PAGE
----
The third reason, and perhaps the most difficult to address, is pessimism about the global economic outlook. Investors are buying bonds because, perhaps, they cannot imagine anything else that would offer value in a low-growth world or because they think consumer prices will drop. This shift in viewpoint is hard to quantify. Recent surveys from the Federal Reserve of New York, however, have pointed to a small decline in consumers’ expectations of inflation and growth.

Some blend of all three factors bears responsibility for the fall down the rabbit hole. So pointing a finger at just one culprit — as some analysts have done in recent months, targeting especially central banks’ policies — isn’t terribly productive. Instead, attention should be focused on the dangerous, debilitating consequences of subzero interest rates.

After all, a world of negative yields is one in which savers are penalized for being thrifty; they lose money just by leaving funds in the bank. Moreover, entities that hold large quantities of bonds tend to find it very hard to make decent investment returns and meet their claims. Many pension funds, for example, have devised financial plans that assume they will earn around 8 percent annual returns on the bonds they’ve amassed, so yields oscillating around zero threaten to open a gaping economic hole in the coming decades.

In theory, these disadvantages could be offset by low rates prompting consumers to spend money on new goods or spurring companies and governments to borrow funds and invest in areas like infrastructure. In reality, though, there is precious little evidence this is playing out. People are so nervous about the future that companies are leaving money idle on their books: There are an estimated $1.7 trillion unused funds sitting on U.S. corporate balance sheets. The risk is that as asset prices rise — for, say, real estate — income inequality will increase, because it’s the rich who have entrée to assets in the first place.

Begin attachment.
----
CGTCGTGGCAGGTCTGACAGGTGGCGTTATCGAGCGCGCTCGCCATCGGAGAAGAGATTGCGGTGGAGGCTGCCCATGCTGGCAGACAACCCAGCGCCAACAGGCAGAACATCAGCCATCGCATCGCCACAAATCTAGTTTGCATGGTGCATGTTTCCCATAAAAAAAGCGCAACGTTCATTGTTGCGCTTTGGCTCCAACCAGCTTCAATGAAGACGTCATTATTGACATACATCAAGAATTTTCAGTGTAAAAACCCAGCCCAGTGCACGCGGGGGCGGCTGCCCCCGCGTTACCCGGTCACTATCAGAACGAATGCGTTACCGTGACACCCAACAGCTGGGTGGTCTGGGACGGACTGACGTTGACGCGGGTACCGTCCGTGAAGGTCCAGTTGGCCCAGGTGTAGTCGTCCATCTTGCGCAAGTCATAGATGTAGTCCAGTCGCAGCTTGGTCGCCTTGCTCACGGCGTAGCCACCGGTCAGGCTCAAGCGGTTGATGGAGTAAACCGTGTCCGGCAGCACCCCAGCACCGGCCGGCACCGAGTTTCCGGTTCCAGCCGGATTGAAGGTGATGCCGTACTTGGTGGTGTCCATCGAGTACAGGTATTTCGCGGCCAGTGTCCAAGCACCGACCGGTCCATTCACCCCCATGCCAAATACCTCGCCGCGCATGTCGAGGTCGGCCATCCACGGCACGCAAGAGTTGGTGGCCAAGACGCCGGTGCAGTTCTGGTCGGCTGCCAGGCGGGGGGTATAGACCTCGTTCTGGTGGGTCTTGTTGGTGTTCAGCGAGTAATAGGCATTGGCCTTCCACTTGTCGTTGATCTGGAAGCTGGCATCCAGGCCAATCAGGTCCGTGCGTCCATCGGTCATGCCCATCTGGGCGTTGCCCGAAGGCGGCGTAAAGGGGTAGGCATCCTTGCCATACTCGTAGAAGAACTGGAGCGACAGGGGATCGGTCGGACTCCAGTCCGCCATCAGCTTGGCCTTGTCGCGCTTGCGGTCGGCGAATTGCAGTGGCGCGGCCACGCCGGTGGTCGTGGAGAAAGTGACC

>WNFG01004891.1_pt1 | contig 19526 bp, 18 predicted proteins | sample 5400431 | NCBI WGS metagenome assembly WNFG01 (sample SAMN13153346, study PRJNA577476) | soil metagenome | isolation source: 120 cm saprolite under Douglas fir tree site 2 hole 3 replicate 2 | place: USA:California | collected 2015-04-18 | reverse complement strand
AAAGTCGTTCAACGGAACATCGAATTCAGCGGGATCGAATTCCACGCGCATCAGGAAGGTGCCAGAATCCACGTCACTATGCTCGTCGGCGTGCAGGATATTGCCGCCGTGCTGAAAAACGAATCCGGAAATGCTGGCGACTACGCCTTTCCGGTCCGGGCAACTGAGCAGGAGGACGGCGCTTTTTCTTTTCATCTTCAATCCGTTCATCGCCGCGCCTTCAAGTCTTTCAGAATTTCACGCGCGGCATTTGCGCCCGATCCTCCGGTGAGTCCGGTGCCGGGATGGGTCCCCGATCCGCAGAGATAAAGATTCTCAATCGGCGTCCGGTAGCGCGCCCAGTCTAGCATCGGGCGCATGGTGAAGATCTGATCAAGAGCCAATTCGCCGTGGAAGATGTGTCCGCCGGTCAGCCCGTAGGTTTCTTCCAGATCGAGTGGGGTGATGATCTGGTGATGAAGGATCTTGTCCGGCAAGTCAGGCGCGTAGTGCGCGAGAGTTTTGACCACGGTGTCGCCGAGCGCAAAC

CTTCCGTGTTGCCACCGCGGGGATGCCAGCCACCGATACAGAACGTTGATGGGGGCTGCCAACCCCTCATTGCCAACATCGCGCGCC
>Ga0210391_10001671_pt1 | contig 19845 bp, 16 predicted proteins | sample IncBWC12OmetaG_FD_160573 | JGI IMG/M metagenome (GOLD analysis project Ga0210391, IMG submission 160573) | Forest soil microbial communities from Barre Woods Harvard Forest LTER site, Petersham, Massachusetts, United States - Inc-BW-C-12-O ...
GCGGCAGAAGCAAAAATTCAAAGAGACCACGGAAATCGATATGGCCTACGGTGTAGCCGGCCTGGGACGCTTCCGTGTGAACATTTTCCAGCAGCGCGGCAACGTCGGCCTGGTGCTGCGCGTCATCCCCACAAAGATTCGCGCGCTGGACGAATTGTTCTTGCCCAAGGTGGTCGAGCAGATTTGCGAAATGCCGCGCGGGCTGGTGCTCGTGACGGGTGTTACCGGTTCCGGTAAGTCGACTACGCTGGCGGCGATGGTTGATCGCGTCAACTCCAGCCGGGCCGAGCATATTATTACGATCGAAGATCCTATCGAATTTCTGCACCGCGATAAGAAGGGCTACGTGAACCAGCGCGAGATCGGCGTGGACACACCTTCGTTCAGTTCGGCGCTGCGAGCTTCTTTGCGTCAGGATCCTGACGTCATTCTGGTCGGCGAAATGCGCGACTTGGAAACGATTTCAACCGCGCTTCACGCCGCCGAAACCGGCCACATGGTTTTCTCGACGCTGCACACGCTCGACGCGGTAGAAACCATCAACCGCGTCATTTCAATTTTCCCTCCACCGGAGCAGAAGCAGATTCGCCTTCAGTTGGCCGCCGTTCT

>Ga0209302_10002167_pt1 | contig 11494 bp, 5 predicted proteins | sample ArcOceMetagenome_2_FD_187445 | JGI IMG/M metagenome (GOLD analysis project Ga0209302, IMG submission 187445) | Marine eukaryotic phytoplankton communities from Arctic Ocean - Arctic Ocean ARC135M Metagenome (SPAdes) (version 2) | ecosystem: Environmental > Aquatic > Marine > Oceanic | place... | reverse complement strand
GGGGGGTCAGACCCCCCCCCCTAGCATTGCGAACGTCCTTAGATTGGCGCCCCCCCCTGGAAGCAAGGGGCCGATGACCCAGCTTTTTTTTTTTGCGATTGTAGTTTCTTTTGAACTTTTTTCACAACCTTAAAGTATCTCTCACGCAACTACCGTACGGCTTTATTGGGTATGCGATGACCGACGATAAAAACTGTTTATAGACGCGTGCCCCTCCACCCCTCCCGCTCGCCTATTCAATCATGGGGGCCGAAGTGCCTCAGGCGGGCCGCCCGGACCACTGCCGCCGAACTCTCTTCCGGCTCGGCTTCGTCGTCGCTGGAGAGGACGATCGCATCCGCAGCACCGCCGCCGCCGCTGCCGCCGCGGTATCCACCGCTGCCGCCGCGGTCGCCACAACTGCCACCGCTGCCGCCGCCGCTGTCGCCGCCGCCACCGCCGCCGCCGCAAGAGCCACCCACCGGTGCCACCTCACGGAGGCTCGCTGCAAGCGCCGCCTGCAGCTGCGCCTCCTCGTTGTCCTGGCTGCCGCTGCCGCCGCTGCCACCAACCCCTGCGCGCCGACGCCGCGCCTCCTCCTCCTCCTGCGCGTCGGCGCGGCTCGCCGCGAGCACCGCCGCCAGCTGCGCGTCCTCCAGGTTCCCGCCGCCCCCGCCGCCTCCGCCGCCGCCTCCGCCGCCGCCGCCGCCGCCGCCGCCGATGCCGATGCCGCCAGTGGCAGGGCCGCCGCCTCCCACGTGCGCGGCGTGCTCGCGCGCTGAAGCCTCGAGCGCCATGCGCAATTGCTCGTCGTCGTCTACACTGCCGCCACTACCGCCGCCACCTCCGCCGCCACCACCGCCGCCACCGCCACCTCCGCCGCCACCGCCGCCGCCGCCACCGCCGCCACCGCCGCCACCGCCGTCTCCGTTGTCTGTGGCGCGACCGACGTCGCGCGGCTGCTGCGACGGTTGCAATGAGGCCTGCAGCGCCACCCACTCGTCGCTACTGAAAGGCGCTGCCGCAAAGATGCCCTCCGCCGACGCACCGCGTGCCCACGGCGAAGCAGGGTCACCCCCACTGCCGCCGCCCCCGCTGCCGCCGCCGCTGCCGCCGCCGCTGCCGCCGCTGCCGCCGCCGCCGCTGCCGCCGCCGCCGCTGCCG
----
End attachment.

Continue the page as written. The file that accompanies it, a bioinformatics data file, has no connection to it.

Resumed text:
Is there any solution, even a partial one, to interest rates bottoming out? Some governments, such as Canada’s, have embarked on fiscal spending programs. But these are exceptions. For America, Germany, and other major economic players, the idea of a stimulus remains too politically controversial to implement. Similarly, central banks’ governors, such as Janet Yellen and Mario Draghi, are so anxious about being blamed for starting a recession or for instigating market shock that they are proceeding “cautiously,” which means keeping interest rates low.

Yields, then, seem likely to stay at historic nadirs for much longer than anyone ever imagined. Never mind the sorry history of the place where negative yields were born. I’m referring, of course, to Japan’s “lost decades.” In Wonderland economics, it turns out, rules aren’t the only things that don’t matter. The lessons of experience don’t either. This bizarre landscape is no solution to modern financial woes, and the longer we remain in it, the harder it will be to muster the political courage and clarity of vision to leap out.

A version of this article originally appeared in the September/October 2016 issue of  FP magazine under the title, “Through the Looking Glass.”

Illustration by Matthew Hollister

Gillian Tett is U.S. managing editor of the Financial Times and author of The Silo Effect: The Peril of Expertise and the Promise of Breaking Down Barriers. Twitter: @gilliantett